I am now entering the fun part of my road trip. Down the Pacific coast from Seattle to LA. If you missed my first 2 installments, see here and here. As discussed in my previous article, I spent about 10 days in Seattle with my son’s family and also touring Washington state with my wife to visit her family. Finally it was time to head south.
I considered and rejected a route that would take me out to the far west coast of Washington, an area known as the Olympic peninsula. I had been to that area before. It is quite scenic but when you look at the map, there is very little actual coastline driving available. And as it turned out, my first stop headed south from Seattle was quite interesting. I had a visit with “Duckrancher” Steve. I had met Steve when we consulted about his pending purchase of an Etype. He has subsequently purchased a pretty Cottswald Blue Series 2 OTS. To go along with his Baltic Blue Porsche 911! Steve lives on the waterfront in the lower reaches of the Puget Sound. And his current day job is raising Pacific Geoduck clams. I arrived knowing absolutely nothing about this form of aquiculture. Steve gave me a great tour. Basically, the tiny baby geoducks are inserted into the tidal flat sands. They spend an average of 7 years growing to full size. At they time they are harvested. The biggest market for them is in Japan and China. Quite interesting.
Next I proceeded 2 hours south to Portland. First I met Mark, who is the fellow I bought the Cayman from about 1 year ago. We had drinks at the Chart House, which has a beautiful view of the Portland city center. Then I drove a short distance south for an evening visiting with Tom. Many of you will know Tom as a regular contributor to Jag-Lovers and BringaTrailer Etype auctions. Tom has a lovely BRG Etype OTS. Tom treated me with giant martinis, steaks, and a most excellent bottle of Oregon red wine.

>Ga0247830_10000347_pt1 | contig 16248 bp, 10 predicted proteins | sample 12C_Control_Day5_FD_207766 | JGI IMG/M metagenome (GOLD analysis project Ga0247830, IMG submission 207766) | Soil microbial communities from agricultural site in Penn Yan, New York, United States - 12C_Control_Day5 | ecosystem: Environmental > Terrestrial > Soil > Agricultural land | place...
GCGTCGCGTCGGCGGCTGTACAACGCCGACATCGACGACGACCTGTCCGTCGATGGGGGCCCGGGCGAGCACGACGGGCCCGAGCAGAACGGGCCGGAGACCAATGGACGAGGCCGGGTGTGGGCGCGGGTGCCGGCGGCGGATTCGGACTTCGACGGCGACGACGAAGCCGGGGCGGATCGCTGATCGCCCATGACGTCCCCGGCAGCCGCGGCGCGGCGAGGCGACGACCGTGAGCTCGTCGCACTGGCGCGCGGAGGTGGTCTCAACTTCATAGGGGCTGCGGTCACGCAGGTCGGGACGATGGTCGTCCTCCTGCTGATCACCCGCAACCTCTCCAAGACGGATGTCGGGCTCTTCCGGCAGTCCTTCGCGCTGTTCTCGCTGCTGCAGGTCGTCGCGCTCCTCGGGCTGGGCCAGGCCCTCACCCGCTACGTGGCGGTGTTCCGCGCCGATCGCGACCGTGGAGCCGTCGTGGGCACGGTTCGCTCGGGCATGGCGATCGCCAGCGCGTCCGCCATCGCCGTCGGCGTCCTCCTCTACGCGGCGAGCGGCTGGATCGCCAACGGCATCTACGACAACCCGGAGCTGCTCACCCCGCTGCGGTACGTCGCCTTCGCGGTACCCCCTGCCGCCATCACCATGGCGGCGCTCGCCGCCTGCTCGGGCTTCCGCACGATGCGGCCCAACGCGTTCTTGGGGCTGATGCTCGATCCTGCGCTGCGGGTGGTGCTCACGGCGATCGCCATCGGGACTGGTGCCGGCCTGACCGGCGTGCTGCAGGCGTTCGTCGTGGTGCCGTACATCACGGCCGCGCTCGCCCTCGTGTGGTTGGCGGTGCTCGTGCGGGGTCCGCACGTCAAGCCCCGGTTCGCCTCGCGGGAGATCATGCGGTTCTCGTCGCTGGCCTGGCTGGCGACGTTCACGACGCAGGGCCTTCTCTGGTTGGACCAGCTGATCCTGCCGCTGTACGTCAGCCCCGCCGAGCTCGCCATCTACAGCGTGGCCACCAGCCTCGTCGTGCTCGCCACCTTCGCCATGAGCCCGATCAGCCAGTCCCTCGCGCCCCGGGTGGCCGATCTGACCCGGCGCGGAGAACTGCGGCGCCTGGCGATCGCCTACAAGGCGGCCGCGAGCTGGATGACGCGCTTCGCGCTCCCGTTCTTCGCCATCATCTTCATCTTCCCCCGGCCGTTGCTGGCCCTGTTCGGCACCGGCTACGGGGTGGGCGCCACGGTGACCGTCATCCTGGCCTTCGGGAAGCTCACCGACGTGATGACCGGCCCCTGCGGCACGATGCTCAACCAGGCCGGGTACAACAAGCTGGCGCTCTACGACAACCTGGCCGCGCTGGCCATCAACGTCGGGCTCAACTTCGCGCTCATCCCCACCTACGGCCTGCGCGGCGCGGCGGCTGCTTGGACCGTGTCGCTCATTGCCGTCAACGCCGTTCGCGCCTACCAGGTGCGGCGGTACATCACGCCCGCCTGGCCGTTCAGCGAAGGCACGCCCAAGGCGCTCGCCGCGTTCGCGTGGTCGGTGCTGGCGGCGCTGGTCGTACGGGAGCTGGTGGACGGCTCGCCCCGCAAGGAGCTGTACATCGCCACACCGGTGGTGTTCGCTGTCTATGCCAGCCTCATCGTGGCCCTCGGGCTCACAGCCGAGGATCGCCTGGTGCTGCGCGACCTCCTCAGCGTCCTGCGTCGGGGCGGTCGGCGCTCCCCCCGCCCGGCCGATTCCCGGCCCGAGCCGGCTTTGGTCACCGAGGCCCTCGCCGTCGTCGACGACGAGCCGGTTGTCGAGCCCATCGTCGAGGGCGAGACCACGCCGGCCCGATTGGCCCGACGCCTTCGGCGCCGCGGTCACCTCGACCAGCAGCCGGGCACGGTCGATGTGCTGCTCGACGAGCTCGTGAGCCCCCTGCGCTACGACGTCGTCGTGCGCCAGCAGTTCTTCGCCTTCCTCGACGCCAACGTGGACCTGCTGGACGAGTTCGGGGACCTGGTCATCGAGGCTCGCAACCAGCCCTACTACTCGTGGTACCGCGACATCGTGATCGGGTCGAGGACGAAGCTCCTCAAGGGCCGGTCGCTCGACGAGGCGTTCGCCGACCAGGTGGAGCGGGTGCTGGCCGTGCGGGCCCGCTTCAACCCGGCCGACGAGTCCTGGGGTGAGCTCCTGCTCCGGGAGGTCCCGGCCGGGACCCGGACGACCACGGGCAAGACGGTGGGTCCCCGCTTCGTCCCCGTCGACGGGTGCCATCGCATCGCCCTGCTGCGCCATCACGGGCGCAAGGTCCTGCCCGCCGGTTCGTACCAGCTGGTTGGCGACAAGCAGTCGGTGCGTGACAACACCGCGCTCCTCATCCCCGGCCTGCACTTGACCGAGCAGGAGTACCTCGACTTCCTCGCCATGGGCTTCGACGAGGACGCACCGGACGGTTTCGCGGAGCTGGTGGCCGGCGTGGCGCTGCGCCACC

The next day, I drove a short distance south to Salem, where I dropped in on Paul, who is the chief cook and bottle washer at Performance Oriented. Paul is a master craftsman, with his speciality being the restoration of Webber carburators from early 911s. Working on any carburator is becoming a lost art. Paul stays very busy with the early 911 crowd. I received a fascinating tour of his shop and his personal long hood 911. Guys with the Paul’s skills are becoming rare. It was a treat to visit him.
Now it was finally time to go check out the Pacific Ocean. I set my Google map to take me directly to the coast, arriving at Newport. From there, I made my way south along the coast. It’s a hard choice to make but I would say in restropsect that the Oregon coast was just a tad more spectacular than the California coast. There is something about the rocky ruins of where eons of waves have carved away the coastline that I found to be amazing.
While I was in Seattle, I had used the online reservation systems to reserve a campsite in an Oregon SP and a CA SP. Midweek slots were available. Just don’t plan on finding a spot on a weekend in June! I spent my first night camping at Humbug Mountain SP in Oregon. Beach access was a short walk from the campsite. It was a deal at $20 a night with free hot showers. Being Oregon, it rained during the night but I was cozy in my tent, although I had to pack up all my gear wet into the frunk of the Cayman when I moved on in the morning.